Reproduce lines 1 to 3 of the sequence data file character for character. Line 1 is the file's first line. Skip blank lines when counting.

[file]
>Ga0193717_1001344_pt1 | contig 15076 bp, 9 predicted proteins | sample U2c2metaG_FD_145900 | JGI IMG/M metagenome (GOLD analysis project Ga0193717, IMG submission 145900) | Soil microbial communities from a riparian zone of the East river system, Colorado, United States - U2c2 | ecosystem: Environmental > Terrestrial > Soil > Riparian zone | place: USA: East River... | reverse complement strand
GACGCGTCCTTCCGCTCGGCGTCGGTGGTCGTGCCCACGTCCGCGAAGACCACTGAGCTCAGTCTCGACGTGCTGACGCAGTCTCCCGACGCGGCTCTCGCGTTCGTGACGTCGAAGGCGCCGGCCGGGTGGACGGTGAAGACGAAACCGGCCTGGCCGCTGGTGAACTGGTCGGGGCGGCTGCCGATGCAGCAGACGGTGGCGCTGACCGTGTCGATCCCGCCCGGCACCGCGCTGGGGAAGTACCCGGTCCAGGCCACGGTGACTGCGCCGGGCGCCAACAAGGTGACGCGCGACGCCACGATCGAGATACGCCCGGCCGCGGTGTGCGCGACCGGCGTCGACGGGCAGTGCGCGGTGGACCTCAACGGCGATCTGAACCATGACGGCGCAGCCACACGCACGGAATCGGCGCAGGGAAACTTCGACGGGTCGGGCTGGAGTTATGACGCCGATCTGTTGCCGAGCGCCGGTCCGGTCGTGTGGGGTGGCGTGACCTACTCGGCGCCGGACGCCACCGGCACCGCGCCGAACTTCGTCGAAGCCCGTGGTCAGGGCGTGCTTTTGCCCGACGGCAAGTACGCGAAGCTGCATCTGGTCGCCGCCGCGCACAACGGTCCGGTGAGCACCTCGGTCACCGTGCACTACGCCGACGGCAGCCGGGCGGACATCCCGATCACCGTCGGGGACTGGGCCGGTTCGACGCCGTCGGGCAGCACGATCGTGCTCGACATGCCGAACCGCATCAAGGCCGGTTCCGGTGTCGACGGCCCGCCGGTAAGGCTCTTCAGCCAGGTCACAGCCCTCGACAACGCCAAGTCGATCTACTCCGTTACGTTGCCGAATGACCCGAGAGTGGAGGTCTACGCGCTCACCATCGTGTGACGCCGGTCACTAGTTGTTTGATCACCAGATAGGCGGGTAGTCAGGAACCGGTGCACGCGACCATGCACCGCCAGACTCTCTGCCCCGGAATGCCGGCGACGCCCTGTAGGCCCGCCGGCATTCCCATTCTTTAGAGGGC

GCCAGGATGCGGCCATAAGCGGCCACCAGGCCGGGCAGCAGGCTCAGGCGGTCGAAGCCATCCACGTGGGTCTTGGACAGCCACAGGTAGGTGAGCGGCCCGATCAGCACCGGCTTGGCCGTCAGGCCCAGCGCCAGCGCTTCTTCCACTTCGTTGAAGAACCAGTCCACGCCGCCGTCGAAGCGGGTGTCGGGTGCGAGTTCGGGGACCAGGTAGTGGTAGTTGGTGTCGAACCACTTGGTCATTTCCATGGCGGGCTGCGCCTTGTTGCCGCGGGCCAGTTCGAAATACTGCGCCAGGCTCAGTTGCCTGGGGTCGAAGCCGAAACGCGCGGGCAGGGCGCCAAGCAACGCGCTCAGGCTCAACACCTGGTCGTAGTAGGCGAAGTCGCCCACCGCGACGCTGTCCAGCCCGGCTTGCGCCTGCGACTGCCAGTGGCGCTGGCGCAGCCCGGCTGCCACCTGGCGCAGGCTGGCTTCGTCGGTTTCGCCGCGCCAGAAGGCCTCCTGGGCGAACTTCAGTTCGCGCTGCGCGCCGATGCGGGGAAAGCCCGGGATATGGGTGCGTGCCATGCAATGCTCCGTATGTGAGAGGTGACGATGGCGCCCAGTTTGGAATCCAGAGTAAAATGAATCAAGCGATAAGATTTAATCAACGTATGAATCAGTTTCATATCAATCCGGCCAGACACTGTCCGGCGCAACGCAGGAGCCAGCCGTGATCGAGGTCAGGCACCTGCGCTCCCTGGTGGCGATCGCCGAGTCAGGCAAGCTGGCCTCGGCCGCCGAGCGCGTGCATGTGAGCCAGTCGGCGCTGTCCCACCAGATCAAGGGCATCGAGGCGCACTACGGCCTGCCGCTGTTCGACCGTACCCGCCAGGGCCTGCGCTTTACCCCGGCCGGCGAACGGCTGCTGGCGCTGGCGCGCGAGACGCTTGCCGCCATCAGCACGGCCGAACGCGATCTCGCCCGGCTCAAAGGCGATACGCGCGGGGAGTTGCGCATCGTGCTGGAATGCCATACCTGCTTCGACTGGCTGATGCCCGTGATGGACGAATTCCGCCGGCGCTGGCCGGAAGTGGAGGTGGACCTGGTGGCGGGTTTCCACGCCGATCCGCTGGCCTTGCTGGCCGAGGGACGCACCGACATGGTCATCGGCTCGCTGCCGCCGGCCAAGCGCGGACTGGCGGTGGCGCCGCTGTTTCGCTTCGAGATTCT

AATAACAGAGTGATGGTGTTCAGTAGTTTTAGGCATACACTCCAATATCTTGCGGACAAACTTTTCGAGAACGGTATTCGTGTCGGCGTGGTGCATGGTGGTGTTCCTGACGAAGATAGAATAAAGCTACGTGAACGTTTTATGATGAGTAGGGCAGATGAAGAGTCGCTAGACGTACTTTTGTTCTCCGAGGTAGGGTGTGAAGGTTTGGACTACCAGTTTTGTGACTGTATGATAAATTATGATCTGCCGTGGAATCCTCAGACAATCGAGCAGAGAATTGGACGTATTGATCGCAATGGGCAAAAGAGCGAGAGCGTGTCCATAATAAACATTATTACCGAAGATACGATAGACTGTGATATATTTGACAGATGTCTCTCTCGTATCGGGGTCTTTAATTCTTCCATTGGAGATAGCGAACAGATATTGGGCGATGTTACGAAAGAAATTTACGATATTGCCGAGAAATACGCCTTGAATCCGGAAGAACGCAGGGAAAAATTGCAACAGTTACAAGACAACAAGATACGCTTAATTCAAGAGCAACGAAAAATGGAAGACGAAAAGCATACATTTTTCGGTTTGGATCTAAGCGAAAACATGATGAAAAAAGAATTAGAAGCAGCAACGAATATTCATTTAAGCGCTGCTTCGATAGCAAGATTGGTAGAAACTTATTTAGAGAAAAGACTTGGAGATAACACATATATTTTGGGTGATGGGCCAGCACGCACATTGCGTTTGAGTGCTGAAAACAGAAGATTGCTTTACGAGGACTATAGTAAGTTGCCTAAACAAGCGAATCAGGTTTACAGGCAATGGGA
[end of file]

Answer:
>Ga0193717_1001344_pt1 | contig 15076 bp, 9 predicted proteins | sample U2c2metaG_FD_145900 | JGI IMG/M metagenome (GOLD analysis project Ga0193717, IMG submission 145900) | Soil microbial communities from a riparian zone of the East river system, Colorado, United States - U2c2 | ecosystem: Environmental > Terrestrial > Soil > Riparian zone | place: USA: East River... | reverse complement strand
GACGCGTCCTTCCGCTCGGCGTCGGTGGTCGTGCCCACGTCCGCGAAGACCACTGAGCTCAGTCTCGACGTGCTGACGCAGTCTCCCGACGCGGCTCTCGCGTTCGTGACGTCGAAGGCGCCGGCCGGGTGGACGGTGAAGACGAAACCGGCCTGGCCGCTGGTGAACTGGTCGGGGCGGCTGCCGATGCAGCAGACGGTGGCGCTGACCGTGTCGATCCCGCCCGGCACCGCGCTGGGGAAGTACCCGGTCCAGGCCACGGTGACTGCGCCGGGCGCCAACAAGGTGACGCGCGACGCCACGATCGAGATACGCCCGGCCGCGGTGTGCGCGACCGGCGTCGACGGGCAGTGCGCGGTGGACCTCAACGGCGATCTGAACCATGACGGCGCAGCCACACGCACGGAATCGGCGCAGGGAAACTTCGACGGGTCGGGCTGGAGTTATGACGCCGATCTGTTGCCGAGCGCCGGTCCGGTCGTGTGGGGTGGCGTGACCTACTCGGCGCCGGACGCCACCGGCACCGCGCCGAACTTCGTCGAAGCCCGTGGTCAGGGCGTGCTTTTGCCCGACGGCAAGTACGCGAAGCTGCATCTGGTCGCCGCCGCGCACAACGGTCCGGTGAGCACCTCGGTCACCGTGCACTACGCCGACGGCAGCCGGGCGGACATCCCGATCACCGTCGGGGACTGGGCCGGTTCGACGCCGTCGGGCAGCACGATCGTGCTCGACATGCCGAACCGCATCAAGGCCGGTTCCGGTGTCGACGGCCCGCCGGTAAGGCTCTTCAGCCAGGTCACAGCCCTCGACAACGCCAAGTCGATCTACTCCGTTACGTTGCCGAATGACCCGAGAGTGGAGGTCTACGCGCTCACCATCGTGTGACGCCGGTCACTAGTTGTTTGATCACCAGATAGGCGGGTAGTCAGGAACCGGTGCACGCGACCATGCACCGCCAGACTCTCTGCCCCGGAATGCCGGCGACGCCCTGTAGGCCCGCCGGCATTCCCATTCTTTAGAGGGC

GCCAGGATGCGGCCATAAGCGGCCACCAGGCCGGGCAGCAGGCTCAGGCGGTCGAAGCCATCCACGTGGGTCTTGGACAGCCACAGGTAGGTGAGCGGCCCGATCAGCACCGGCTTGGCCGTCAGGCCCAGCGCCAGCGCTTCTTCCACTTCGTTGAAGAACCAGTCCACGCCGCCGTCGAAGCGGGTGTCGGGTGCGAGTTCGGGGACCAGGTAGTGGTAGTTGGTGTCGAACCACTTGGTCATTTCCATGGCGGGCTGCGCCTTGTTGCCGCGGGCCAGTTCGAAATACTGCGCCAGGCTCAGTTGCCTGGGGTCGAAGCCGAAACGCGCGGGCAGGGCGCCAAGCAACGCGCTCAGGCTCAACACCTGGTCGTAGTAGGCGAAGTCGCCCACCGCGACGCTGTCCAGCCCGGCTTGCGCCTGCGACTGCCAGTGGCGCTGGCGCAGCCCGGCTGCCACCTGGCGCAGGCTGGCTTCGTCGGTTTCGCCGCGCCAGAAGGCCTCCTGGGCGAACTTCAGTTCGCGCTGCGCGCCGATGCGGGGAAAGCCCGGGATATGGGTGCGTGCCATGCAATGCTCCGTATGTGAGAGGTGACGATGGCGCCCAGTTTGGAATCCAGAGTAAAATGAATCAAGCGATAAGATTTAATCAACGTATGAATCAGTTTCATATCAATCCGGCCAGACACTGTCCGGCGCAACGCAGGAGCCAGCCGTGATCGAGGTCAGGCACCTGCGCTCCCTGGTGGCGATCGCCGAGTCAGGCAAGCTGGCCTCGGCCGCCGAGCGCGTGCATGTGAGCCAGTCGGCGCTGTCCCACCAGATCAAGGGCATCGAGGCGCACTACGGCCTGCCGCTGTTCGACCGTACCCGCCAGGGCCTGCGCTTTACCCCGGCCGGCGAACGGCTGCTGGCGCTGGCGCGCGAGACGCTTGCCGCCATCAGCACGGCCGAACGCGATCTCGCCCGGCTCAAAGGCGATACGCGCGGGGAGTTGCGCATCGTGCTGGAATGCCATACCTGCTTCGACTGGCTGATGCCCGTGATGGACGAATTCCGCCGGCGCTGGCCGGAAGTGGAGGTGGACCTGGTGGCGGGTTTCCACGCCGATCCGCTGGCCTTGCTGGCCGAGGGACGCACCGACATGGTCATCGGCTCGCTGCCGCCGGCCAAGCGCGGACTGGCGGTGGCGCCGCTGTTTCGCTTCGAGATTCT